5G Coverage at Mid Valley
Over at Mid Valley Megamall, the only spot we could get 5G indoors is on the highest floor around the Centre Court. After a couple of “airplane mode” restarts, we managed to get a single bar on 5G. The best result we got was close to 100Mbps for downloads, 13.5Mbps for uploads and a ping of 32ms.
Another area that we could get 5G is on the bridge connecting Mid Valley and The Gardens, which has wide glass panels. On this spot, we got between 55Mbps to 497Mbps downloads. The performance fluctuates as the 5G signal indicator randomly jumps between 2 to 4 bars.
5G Coverage at GMBB
The best indoor 5G coverage we’ve experienced so far is at our very own office at GMBB. We managed to get about 700Mbps-900Mbps downloads, 50-100Mbps for uploads and ping between 18-30ms. At this location, we typically get anywhere between 10-60Mbps on other 4G networks.
What’s more remarkable is we could still get full 5G signal in our basement carpark with speedtest results as high as 245Mbps. On the main lobby at the ground floor, we are able to hit 1Gbps downloads and 150Mbps uploads with a ping of 23ms. The good reception is partly due to our proximity to the nearest base station which LTE Discovery estimates to be about 100 metres away.
Of course, it is worth noting that the 5G network is still new so the actual experience may differ when there’s more load on the network.
Most smartphone users won’t feel the difference
5G has been widely marketed for providing super high-speed connectivity but in reality, speed isn’t just the main focus. Sure, the 5G network can provide at least 10x faster speeds compared to 4G but it won’t make a significant difference to most day-to-day mobile experiences. 4K video streaming only requires a stable 25Mbps connection and most users would only notice the speed advantage while downloading apps, large files or videos for offline viewing.
One of the biggest promises of 5G is lower latency, however, the DNB’s current network is mostly running on NSA (Non-standalone) 5G architecture which uses 4G as an anchor. When we play MLBB, we got a latency of 25ms indoors and 19ms outdoors at our office. This is noticeably lower than 4G but it isn’t as low as connecting to a WiFi network on fibre broadband. The true potential of 5G’s ultra-responsiveness with single-digit ping can only be realised when DNB deploys 5G SA (Standalone) sites. 5G SA is often dubbed as the true 5G network as it doesn’t rely on 4G infrastructure.
Since DNB is on an accelerated schedule, you can expect the initial sites to be deployed with 5G NSA as it taps on existing infrastructure. Most early 5G networks worldwide are deployed with 5G NSA before they start building SA sites.
Switching between 4G and 5G could have been more seamless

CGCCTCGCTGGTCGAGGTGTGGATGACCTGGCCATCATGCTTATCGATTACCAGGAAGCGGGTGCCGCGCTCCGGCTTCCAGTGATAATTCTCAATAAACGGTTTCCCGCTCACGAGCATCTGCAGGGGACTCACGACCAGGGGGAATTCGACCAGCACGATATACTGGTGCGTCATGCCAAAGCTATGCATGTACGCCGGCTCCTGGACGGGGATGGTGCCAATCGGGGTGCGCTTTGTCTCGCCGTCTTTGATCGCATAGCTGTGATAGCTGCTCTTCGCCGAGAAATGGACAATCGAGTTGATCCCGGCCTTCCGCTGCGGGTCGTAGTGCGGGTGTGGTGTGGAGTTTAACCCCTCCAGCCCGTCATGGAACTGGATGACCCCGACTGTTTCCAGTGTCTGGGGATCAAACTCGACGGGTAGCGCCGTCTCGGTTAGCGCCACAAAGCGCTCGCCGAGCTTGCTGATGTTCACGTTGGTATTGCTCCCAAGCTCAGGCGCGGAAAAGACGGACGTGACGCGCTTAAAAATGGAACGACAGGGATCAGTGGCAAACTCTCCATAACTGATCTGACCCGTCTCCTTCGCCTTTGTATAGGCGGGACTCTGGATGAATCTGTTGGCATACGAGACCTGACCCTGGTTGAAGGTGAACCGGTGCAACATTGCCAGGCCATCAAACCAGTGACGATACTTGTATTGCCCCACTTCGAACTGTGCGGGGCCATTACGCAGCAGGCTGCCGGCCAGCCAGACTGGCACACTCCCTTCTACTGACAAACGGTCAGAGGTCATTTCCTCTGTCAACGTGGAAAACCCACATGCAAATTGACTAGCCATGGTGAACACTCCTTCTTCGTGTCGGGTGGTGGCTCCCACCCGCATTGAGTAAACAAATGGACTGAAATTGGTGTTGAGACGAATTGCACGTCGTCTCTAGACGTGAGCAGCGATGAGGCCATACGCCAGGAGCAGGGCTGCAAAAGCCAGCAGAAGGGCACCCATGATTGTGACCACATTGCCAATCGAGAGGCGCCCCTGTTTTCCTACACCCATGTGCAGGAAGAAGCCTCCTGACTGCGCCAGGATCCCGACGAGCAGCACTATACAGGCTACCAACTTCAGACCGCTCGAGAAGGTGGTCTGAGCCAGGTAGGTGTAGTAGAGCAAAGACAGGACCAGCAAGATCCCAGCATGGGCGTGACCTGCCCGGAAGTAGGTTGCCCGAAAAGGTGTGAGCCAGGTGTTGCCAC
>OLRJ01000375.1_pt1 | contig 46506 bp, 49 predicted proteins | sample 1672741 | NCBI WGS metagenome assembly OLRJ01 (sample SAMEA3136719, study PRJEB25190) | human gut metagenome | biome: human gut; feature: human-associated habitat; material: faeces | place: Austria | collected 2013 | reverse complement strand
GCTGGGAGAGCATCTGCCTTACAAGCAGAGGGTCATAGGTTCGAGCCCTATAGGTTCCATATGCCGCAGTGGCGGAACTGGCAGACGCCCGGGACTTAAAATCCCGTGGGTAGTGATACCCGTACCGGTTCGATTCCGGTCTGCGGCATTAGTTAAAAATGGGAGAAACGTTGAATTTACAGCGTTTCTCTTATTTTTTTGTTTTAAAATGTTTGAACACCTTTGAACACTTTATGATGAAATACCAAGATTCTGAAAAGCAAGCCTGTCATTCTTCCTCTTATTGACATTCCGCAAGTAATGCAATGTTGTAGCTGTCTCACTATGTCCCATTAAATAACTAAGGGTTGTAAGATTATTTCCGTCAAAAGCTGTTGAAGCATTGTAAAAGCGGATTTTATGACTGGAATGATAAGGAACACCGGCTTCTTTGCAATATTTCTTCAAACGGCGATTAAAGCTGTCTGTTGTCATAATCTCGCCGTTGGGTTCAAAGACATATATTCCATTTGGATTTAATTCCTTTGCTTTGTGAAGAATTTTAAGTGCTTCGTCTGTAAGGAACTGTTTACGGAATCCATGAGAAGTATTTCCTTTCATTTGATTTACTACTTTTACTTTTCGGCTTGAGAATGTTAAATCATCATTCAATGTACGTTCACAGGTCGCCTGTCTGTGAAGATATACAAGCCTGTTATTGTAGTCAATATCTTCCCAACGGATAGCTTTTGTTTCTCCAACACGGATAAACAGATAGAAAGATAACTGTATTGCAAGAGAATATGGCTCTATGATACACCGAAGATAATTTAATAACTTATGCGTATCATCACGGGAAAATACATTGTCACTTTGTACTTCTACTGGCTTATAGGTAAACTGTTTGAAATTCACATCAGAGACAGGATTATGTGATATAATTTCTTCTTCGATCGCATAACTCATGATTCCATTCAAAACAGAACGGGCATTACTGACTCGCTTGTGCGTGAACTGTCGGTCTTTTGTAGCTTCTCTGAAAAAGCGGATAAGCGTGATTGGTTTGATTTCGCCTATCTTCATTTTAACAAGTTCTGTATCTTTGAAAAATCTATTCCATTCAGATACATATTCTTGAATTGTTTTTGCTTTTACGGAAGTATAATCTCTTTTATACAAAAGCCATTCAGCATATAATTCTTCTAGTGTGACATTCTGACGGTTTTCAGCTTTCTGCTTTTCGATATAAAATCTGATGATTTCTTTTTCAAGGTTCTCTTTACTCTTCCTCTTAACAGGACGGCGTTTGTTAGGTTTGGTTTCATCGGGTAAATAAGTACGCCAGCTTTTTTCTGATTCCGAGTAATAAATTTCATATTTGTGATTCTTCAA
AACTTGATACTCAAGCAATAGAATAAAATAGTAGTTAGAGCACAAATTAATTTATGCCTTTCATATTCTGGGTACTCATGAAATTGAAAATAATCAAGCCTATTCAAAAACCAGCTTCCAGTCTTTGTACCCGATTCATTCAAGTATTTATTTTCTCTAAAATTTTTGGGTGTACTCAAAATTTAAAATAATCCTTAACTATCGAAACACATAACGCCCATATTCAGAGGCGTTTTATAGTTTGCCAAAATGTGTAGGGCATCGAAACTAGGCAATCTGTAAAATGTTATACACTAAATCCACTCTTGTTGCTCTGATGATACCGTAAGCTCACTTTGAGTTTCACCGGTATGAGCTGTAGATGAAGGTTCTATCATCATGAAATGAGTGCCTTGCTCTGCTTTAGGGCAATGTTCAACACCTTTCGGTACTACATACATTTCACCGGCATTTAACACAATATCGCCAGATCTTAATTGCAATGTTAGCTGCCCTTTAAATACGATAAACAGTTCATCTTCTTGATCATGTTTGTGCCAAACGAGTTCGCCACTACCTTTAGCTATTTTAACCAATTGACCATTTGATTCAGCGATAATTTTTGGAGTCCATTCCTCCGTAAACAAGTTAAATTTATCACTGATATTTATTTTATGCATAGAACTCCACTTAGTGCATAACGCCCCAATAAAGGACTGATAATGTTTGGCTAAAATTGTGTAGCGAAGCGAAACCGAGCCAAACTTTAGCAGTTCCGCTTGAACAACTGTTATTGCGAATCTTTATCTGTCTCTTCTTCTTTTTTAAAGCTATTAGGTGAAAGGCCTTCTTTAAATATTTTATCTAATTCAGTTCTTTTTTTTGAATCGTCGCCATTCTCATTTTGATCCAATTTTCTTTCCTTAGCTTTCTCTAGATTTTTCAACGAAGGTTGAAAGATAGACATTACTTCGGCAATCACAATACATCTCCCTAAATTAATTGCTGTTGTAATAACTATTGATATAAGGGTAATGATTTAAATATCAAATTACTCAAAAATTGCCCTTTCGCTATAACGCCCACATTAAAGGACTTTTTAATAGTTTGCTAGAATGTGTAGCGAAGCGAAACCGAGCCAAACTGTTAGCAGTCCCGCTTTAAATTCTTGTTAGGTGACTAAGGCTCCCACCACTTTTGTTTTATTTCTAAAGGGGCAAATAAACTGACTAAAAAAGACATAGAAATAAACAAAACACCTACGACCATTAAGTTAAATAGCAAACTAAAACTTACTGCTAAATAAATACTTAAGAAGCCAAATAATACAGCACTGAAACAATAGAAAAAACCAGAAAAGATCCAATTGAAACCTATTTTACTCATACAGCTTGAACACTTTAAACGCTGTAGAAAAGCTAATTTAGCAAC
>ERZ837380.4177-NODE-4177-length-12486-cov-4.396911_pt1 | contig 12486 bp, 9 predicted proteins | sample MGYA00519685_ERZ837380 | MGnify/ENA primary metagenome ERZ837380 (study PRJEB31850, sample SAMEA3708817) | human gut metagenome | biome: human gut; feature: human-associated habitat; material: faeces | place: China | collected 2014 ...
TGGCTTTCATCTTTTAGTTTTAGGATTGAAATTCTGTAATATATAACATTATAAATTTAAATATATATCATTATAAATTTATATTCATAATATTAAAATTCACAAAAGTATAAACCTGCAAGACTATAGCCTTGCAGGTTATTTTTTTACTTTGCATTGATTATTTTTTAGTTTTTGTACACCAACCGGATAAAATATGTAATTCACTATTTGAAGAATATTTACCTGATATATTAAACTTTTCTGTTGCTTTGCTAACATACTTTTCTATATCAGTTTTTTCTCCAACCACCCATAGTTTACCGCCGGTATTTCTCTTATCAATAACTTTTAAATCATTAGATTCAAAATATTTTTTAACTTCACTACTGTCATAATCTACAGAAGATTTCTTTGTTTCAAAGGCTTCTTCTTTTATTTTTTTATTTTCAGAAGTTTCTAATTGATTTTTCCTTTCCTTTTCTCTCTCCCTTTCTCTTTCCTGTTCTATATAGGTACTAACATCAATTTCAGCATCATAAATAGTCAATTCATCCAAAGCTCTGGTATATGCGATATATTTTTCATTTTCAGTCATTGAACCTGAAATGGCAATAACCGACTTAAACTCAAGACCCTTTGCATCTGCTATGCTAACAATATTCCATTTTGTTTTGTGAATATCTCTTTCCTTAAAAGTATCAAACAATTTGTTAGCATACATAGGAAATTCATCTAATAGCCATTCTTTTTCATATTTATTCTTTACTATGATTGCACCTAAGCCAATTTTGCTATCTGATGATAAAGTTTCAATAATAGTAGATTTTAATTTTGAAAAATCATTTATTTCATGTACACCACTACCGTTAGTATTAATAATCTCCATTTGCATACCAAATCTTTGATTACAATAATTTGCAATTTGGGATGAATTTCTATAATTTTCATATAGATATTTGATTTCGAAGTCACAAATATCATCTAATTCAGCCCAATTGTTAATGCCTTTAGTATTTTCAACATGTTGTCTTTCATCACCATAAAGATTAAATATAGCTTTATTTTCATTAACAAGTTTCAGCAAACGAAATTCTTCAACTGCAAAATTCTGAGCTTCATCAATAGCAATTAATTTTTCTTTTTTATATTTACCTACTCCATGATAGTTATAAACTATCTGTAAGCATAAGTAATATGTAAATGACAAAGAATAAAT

At the moment, Yes 5G is using DNB’s network for data services and that means voice calls are still reliant on their existing 4G network with Voice over LTE. When a call comes in, your 5G connection will drop to 4G immediately which will slow down your data connection especially when you’re using it for a hotspot.
From our experience, our Yes line on our Xiaomi 11T Pro doesn’t seem to switch back from 4G to 5G seamlessly and we had to turn on/off airplane mode to connect back to 5G. On top of that, the handover from 5G to 4G isn’t seamless at certain areas and we ended up with no signal on our phone for a short period of time. In some cases, it may take a minute to regain 4G but sometimes we had to toggle airplane mode to regain a connection.
The 5G network is still far from ready
At the present state, the 5G network still requires a lot of tweaks and optimisation before it is truly ready for mass commercial usage. Paying customers would expect a seamless mobile experience regardless it is 5G or 4G, and the network switching should be smooth. Indoor 5G coverage especially for commercial malls, offices and residential areas would be crucial as that’s where most people would need high-speed connectivity. Since DNB is tapping on existing infrastructure, it should be just a matter of time before most high-demand areas are covered.
If you’re thinking of testing out Yes 5G, you can give it a try provided that you have a compatible device and the right expectation of its available coverage. Like a beta product, the network isn’t fully ready so do expect bugs and issues along the way.
For now, Yes is offering unlimited 5G data with no speed caps on 5G. We have already utilised more than 80GB on mobile data and we could still get high speeds with no throttling on our Yes FT5G Prepaid. In case you’re wondering, you can also use it as a hotspot.
At the moment, none of the major telcos have signed a commercial wholesale agreement with DNB and it aims to settle it by the end of March 2022. Hopefully, the network shortfalls would be sorted out by then. TM has also announced that Unifi Mobile postpaid customers will soon be able to experience 5G but they have yet to provide further details about the free 5G access offer.
- Yes 5G: 8 things you need to know before signing up for Malaysia’s first 5G service
- DNB’s 5G network doesn’t support the iPhone and Galaxy S20 series yet, here’s the full list of compatible 5G devices
- Here are DNB’s 5G coverage areas
- DNB’s 5G network goes live, TM and YTL first to offer 5G services in Malaysia